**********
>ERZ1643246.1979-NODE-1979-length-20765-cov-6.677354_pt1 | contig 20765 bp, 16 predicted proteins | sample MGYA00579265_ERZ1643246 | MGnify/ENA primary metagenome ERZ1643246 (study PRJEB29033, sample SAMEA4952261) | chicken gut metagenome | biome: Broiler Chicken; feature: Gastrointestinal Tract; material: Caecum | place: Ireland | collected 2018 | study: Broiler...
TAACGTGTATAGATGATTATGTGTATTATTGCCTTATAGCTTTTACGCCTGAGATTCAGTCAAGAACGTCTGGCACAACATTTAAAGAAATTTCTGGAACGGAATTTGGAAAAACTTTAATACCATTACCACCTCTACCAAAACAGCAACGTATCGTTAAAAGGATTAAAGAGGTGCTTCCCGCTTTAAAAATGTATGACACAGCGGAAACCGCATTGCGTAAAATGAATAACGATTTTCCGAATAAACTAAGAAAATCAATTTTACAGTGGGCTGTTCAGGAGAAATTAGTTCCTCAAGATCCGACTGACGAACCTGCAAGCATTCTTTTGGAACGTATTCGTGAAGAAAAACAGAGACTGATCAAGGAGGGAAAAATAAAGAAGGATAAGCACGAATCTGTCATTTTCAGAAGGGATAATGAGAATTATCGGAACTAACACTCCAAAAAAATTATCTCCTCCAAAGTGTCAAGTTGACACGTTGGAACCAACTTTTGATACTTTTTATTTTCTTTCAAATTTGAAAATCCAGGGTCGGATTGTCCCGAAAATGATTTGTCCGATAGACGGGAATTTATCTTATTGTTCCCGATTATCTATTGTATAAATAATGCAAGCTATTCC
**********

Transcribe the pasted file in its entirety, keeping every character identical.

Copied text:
>ERZ1643246.1979-NODE-1979-length-20765-cov-6.677354_pt1 | contig 20765 bp, 16 predicted proteins | sample MGYA00579265_ERZ1643246 | MGnify/ENA primary metagenome ERZ1643246 (study PRJEB29033, sample SAMEA4952261) | chicken gut metagenome | biome: Broiler Chicken; feature: Gastrointestinal Tract; material: Caecum | place: Ireland | collected 2018 | study: Broiler...
TAACGTGTATAGATGATTATGTGTATTATTGCCTTATAGCTTTTACGCCTGAGATTCAGTCAAGAACGTCTGGCACAACATTTAAAGAAATTTCTGGAACGGAATTTGGAAAAACTTTAATACCATTACCACCTCTACCAAAACAGCAACGTATCGTTAAAAGGATTAAAGAGGTGCTTCCCGCTTTAAAAATGTATGACACAGCGGAAACCGCATTGCGTAAAATGAATAACGATTTTCCGAATAAACTAAGAAAATCAATTTTACAGTGGGCTGTTCAGGAGAAATTAGTTCCTCAAGATCCGACTGACGAACCTGCAAGCATTCTTTTGGAACGTATTCGTGAAGAAAAACAGAGACTGATCAAGGAGGGAAAAATAAAGAAGGATAAGCACGAATCTGTCATTTTCAGAAGGGATAATGAGAATTATCGGAACTAACACTCCAAAAAAATTATCTCCTCCAAAGTGTCAAGTTGACACGTTGGAACCAACTTTTGATACTTTTTATTTTCTTTCAAATTTGAAAATCCAGGGTCGGATTGTCCCGAAAATGATTTGTCCGATAGACGGGAATTTATCTTATTGTTCCCGATTATCTATTGTATAAATAATGCAAGCTATTCC